Understanding Your Rights During a Divorce

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Our experienced family law attorneys at Handelin Law put together a short guide for you to better understand your rights before and during a divorce.]

Who can file for divorce?

Either you or your spouse must reside in the state of Nevada with an intent to remain a resident for at least six weeks to file for divorce.  This may be an issue with minor children, where states look to the child’s home state.  You may have to require proof of residency, or you can get an affidavit from your employer or another witness who can substantiate your residence here in Nevada.

What are the grounds for divorce?

Nevada is a no-fault state, which means you may file for divorce if you and your spouse are incompatible, if you have lived apart for a year or more, or you or your spouse have been deemed incapacitated for two years or more. The State Bar of Nevada has provided an informational brochure for a better understanding.

How to file for divorce

If you or your spouse are seeking a divorce, a joint petition is typically preferred for finances and control.  However, if the matter is contested, either you or your spouse may file a complaint with the district court. The opposing spouse will have an opportunity to file an answer and counterclaim.  However, if the opposing spouse does not answer the Complaint for Divorce, this will lead to one spouse dictating the terms of the decree, which is the equivalent to having an uncontested divorce.

If either you or your spouse is a resident of another state, Nevada may still be appropriate.  However, a consultation with one of our helpful family law attorneys may be appropriate, as there are several considerations when determining where to file for divorce, especially when minor children are involved. If the other person is not cooperating, then you may serve him or her with a summons and complaint.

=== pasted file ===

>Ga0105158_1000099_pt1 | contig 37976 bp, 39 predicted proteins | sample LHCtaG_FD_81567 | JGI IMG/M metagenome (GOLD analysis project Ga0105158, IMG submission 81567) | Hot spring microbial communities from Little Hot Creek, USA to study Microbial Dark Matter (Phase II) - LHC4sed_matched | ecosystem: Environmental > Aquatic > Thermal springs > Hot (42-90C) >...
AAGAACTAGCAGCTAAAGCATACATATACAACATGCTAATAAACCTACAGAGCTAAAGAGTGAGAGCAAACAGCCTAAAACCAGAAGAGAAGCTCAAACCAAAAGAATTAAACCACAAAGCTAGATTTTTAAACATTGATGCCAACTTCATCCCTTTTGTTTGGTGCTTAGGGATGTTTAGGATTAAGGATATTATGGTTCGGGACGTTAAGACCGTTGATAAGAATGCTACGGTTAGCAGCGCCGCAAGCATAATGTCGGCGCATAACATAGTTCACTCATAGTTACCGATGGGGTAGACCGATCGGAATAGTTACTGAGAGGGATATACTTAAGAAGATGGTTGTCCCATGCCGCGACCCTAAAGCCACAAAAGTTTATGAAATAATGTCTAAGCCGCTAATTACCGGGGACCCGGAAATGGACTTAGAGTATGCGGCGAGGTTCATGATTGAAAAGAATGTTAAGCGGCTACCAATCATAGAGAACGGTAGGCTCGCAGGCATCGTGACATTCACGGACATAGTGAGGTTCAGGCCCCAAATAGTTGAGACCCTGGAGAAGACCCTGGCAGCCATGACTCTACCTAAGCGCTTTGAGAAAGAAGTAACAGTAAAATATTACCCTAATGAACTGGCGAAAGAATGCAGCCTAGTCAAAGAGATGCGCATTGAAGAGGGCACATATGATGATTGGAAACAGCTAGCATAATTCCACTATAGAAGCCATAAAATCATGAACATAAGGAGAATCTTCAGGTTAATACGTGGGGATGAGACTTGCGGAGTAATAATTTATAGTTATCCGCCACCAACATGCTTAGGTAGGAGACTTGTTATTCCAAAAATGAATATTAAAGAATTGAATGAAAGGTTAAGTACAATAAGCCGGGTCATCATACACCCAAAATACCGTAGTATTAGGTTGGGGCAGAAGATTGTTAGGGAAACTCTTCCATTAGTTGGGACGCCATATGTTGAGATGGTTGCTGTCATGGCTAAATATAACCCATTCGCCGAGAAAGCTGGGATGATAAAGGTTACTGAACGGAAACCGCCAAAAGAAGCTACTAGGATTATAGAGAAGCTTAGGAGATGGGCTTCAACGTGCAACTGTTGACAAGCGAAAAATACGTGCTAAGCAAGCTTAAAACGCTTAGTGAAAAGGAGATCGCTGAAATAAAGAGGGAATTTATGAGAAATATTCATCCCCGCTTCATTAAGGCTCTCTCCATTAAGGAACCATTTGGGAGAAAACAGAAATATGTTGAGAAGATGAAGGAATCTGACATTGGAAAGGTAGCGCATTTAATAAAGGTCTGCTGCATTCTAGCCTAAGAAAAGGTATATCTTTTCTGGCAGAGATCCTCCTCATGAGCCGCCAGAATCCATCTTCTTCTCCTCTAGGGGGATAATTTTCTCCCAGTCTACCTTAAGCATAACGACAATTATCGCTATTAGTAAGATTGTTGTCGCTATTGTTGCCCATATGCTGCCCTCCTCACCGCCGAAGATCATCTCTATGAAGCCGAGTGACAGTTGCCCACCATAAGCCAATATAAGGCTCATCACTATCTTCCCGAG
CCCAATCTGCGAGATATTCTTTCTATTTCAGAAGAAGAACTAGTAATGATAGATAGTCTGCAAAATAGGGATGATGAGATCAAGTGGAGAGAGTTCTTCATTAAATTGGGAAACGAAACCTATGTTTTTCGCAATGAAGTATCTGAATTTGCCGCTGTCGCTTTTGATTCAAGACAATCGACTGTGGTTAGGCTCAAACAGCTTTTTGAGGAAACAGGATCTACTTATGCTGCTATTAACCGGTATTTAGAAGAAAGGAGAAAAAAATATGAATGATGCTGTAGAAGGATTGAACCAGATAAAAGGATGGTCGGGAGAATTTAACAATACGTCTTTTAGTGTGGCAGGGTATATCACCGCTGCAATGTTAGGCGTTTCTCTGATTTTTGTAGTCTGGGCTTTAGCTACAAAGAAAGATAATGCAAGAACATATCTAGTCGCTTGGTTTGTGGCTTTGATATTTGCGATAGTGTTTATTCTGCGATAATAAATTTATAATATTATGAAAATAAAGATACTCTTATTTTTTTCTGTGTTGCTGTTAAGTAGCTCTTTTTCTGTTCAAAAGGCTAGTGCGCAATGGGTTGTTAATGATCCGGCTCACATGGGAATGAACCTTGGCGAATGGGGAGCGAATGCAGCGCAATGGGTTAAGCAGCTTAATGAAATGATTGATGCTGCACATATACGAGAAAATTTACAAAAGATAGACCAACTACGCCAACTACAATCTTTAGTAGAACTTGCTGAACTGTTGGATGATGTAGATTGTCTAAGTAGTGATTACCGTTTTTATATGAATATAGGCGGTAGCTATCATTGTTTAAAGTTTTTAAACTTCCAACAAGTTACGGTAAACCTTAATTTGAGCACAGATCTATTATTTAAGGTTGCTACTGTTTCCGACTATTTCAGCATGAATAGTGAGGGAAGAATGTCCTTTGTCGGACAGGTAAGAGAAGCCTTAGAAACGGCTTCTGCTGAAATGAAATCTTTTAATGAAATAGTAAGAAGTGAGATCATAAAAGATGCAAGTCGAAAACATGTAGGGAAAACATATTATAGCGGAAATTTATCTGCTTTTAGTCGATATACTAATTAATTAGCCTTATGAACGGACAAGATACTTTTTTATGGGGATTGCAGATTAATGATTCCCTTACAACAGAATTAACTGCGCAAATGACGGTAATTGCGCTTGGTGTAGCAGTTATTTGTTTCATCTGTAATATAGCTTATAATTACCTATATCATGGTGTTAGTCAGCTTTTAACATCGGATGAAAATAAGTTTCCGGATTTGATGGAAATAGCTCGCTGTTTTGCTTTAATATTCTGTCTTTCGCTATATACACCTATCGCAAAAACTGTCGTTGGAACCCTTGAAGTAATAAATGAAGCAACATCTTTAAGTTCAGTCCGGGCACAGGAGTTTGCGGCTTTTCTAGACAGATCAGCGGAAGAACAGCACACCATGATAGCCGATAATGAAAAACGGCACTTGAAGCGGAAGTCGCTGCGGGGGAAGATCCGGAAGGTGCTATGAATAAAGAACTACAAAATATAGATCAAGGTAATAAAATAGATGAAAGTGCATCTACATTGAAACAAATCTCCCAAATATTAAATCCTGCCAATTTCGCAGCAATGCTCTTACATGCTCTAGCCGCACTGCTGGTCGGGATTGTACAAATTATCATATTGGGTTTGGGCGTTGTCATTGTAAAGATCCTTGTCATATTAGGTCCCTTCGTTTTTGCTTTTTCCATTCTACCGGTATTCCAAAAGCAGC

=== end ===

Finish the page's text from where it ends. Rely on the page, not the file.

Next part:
What is the divorce process?

There are two types of divorce proceedings: formal divorce proceedings and summary divorce. Once the court has granted whichever type of divorce, it is final.

         Formal Divorce Proceedings

If you are facing a spouse who is being uncooperative or there is a contested issue such as alimony, you will use formal divorce proceedings. In Nevada, there is no jury trial. A judge will determine child custody, alimony, and the division of assets. The judge also can order one spouse to pay the other spouse’s costs of the divorce.  Anytime there is a formal matter, the parties necessary lose control of the outcome and the judge’s opinion will control.

          Summary Divorce Proceedings

A summary divorce, also known as a joint petition, is another divorce process. A married couple can file for a summary divorce when the spouses are both in agreement about getting divorced and do not need a judge to determine the distribution of assets or parental rights. For you and your spouse to qualify for a summary divorce, you must:

Agree to the divorce;

Be incompatible or have lived apart for one year or more;

Have no children under 18 OR have agreed to a custody and child support arrangement;

Have no community or property or agree on how to divide the property;

You both waive right to alimony or have agreed to a specified amount and payment plan;

You both waive your rights to a more formal divorce proceeding.

What happens to marital property in a divorce?

Nevada is a community property state, which means the assets acquired during the marriage are presumed to be equally owned. Examples of community property include money, real estate, and other tangible goods acquired during the marriage. During the divorce process, one spouse may offer a settlement agreement regarding property rights. If the other spouse accepts, then the court will divide the property accordingly.

In some cases, a spouse may reject the offer, which will cause the court to determine the ownership of the marital assets.  The court also has the right to order the rejecting spouse to pay the other spouse’s attorney fees and costs.

How does child custody and support work in Nevada?

Child support in Nevada is based on a fixed percentage of the non-custodial parent’s gross monthly income. Depending on the amount will depend on the number of children and the respective incomes of the parents.  Child custody is determined by the best interest of the child in Nevada.

If you are thinking about getting divorced in the Carson City, Reno, or Tahoe Basin area, we invite you to call Handelin Law. Our divorce attorneys can help protect your rights – please call us at 775 882 8032 or schedule a consultation with us online.